Israeli officials contend that they are simply enforcing zoning and building codes and insist that Bedouin can relocate to seven existing government-planned townships or a handful of newly recognized villages. The government-planned townships are seven of the eight poorest communities in Israel and are ill-equipped to handle any influx of new residents. Many - if not most - Bedouin have rejected relocating to the townships, which have minimal infrastructure, high crime rates, scarce job opportunities, and insufficient land for traditional livelihoods such as herding and grazing. In addition, the state requires Bedouin who move to the townships to renounce their ancestral land claims - unthinkable for most Bedouin, who have claims to land passed down from parent to child over generations.

Bedouin constitute 25 percent of the population of the northern Negev, but occupy less than 2 percent of its land. Over the past decade, Israeli authorities have allocated large tracts of land in this region, and public funds, for the creation of private ranches and farms. There are 59 such "individual farms" in the Negev - only one allocated to a Bedouin family and the rest to Jewish families - that stretch over 81,000 dunams of land, greater than the total land area granted to the seven planned Bedouin townships housing 85,000 people. The Israeli human rights organization Adalah says the state has connected these farms to national electric and water grids, despite the fact that some lack proper planning permits. In a series of laws, the latest passed on July 12, the state retroactively legalized such farms and authorized the establishment of more.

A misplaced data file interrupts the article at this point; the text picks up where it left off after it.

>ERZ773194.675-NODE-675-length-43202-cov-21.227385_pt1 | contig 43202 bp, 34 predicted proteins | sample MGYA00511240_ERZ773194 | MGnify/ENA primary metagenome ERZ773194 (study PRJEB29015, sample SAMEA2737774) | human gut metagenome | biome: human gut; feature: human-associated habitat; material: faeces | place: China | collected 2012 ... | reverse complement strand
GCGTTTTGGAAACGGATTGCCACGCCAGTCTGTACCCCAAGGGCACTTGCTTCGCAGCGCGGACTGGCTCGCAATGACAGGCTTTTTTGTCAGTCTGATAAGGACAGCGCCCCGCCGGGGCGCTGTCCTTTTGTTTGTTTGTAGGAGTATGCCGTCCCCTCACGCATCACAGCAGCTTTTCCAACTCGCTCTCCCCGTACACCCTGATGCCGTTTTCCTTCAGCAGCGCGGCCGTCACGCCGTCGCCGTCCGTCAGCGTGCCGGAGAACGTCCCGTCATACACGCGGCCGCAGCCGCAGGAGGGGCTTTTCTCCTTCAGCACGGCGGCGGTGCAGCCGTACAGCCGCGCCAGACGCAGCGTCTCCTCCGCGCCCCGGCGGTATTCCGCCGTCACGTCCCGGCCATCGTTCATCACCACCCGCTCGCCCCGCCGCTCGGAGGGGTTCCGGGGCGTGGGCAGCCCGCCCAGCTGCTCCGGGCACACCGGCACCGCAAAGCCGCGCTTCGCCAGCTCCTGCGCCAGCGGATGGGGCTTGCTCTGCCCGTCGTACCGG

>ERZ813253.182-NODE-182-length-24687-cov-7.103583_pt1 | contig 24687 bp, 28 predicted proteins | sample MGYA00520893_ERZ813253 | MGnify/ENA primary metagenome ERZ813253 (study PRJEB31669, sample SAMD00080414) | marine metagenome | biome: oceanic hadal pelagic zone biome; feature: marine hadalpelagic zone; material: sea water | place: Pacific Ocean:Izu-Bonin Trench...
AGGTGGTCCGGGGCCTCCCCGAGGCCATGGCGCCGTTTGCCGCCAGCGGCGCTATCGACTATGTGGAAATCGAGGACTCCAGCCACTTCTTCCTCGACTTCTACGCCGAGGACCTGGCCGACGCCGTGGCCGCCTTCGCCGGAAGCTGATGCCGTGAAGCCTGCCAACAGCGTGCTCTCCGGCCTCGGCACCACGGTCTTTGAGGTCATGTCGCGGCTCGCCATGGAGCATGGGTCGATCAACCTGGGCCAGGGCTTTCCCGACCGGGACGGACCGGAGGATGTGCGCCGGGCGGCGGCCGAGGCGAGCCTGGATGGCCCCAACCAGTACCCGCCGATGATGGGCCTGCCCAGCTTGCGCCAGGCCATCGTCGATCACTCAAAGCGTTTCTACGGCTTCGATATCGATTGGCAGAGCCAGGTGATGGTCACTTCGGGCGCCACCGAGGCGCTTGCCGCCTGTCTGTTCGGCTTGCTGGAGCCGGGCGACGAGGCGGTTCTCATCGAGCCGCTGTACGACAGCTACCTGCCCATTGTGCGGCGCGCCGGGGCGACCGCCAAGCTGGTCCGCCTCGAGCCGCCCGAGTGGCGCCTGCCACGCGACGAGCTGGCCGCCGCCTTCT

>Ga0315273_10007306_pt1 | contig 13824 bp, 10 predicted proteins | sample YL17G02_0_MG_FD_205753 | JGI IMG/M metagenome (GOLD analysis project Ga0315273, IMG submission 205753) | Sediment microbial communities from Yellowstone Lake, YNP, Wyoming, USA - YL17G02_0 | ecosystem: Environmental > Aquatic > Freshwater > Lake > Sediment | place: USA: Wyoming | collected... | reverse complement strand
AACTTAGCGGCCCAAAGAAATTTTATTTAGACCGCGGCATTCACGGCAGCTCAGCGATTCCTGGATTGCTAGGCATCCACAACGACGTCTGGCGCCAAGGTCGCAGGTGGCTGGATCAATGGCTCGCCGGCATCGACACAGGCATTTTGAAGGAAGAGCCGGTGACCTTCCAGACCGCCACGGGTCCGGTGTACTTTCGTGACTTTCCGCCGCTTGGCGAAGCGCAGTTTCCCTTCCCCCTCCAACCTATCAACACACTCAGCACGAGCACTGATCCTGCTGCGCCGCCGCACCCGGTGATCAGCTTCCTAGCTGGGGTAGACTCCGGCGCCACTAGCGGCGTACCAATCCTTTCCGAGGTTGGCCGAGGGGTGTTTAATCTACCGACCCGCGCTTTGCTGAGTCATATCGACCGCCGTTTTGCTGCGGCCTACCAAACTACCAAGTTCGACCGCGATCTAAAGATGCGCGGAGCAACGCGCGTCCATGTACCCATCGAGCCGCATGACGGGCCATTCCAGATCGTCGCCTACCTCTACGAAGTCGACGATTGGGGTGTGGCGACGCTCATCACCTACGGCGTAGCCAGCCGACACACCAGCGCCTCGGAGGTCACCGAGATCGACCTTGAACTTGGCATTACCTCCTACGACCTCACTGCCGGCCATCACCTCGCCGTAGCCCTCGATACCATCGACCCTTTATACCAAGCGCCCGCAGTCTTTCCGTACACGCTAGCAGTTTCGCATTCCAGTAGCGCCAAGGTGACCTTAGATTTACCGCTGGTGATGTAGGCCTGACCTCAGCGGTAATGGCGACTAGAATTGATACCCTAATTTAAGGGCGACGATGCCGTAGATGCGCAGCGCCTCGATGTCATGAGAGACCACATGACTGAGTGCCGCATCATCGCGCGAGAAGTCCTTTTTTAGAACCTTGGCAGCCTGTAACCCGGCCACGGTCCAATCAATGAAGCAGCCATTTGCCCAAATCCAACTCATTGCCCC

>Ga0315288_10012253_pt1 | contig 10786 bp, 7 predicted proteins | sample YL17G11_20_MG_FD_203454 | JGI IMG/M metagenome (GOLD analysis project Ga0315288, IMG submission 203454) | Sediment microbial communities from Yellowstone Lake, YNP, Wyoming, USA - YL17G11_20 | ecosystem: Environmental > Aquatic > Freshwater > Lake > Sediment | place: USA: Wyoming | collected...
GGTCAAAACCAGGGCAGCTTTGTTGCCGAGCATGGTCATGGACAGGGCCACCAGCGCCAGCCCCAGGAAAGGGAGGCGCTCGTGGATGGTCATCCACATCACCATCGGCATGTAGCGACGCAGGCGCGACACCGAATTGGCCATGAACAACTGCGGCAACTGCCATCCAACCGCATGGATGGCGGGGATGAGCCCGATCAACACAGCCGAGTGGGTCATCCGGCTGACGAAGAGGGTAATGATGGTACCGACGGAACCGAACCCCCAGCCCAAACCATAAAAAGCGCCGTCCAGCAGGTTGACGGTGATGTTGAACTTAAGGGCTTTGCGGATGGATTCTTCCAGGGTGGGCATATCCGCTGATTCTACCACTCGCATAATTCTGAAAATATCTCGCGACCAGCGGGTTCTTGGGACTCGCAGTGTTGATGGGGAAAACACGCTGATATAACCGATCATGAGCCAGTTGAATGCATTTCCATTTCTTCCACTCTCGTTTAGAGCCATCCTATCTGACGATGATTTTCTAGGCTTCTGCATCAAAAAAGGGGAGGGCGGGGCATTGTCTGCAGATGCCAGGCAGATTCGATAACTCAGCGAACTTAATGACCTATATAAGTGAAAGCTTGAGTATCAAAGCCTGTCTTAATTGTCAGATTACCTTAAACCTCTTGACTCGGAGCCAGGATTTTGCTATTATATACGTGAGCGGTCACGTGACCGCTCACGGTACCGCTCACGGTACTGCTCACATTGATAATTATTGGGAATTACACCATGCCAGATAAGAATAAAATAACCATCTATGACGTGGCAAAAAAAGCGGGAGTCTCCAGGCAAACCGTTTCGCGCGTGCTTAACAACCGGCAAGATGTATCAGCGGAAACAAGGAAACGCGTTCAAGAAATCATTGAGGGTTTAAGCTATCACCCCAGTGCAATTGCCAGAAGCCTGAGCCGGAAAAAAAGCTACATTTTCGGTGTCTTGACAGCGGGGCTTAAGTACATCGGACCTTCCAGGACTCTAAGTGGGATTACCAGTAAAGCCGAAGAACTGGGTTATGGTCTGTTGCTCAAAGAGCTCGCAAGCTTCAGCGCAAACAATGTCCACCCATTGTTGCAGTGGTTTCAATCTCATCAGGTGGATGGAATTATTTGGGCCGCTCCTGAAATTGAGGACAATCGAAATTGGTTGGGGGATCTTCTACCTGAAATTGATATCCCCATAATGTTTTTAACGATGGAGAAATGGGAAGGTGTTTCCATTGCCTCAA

Human Rights Watch documented the systematic discrimination that Bedouin citizens face in a130-page report, "Off the Map," released in March 2008.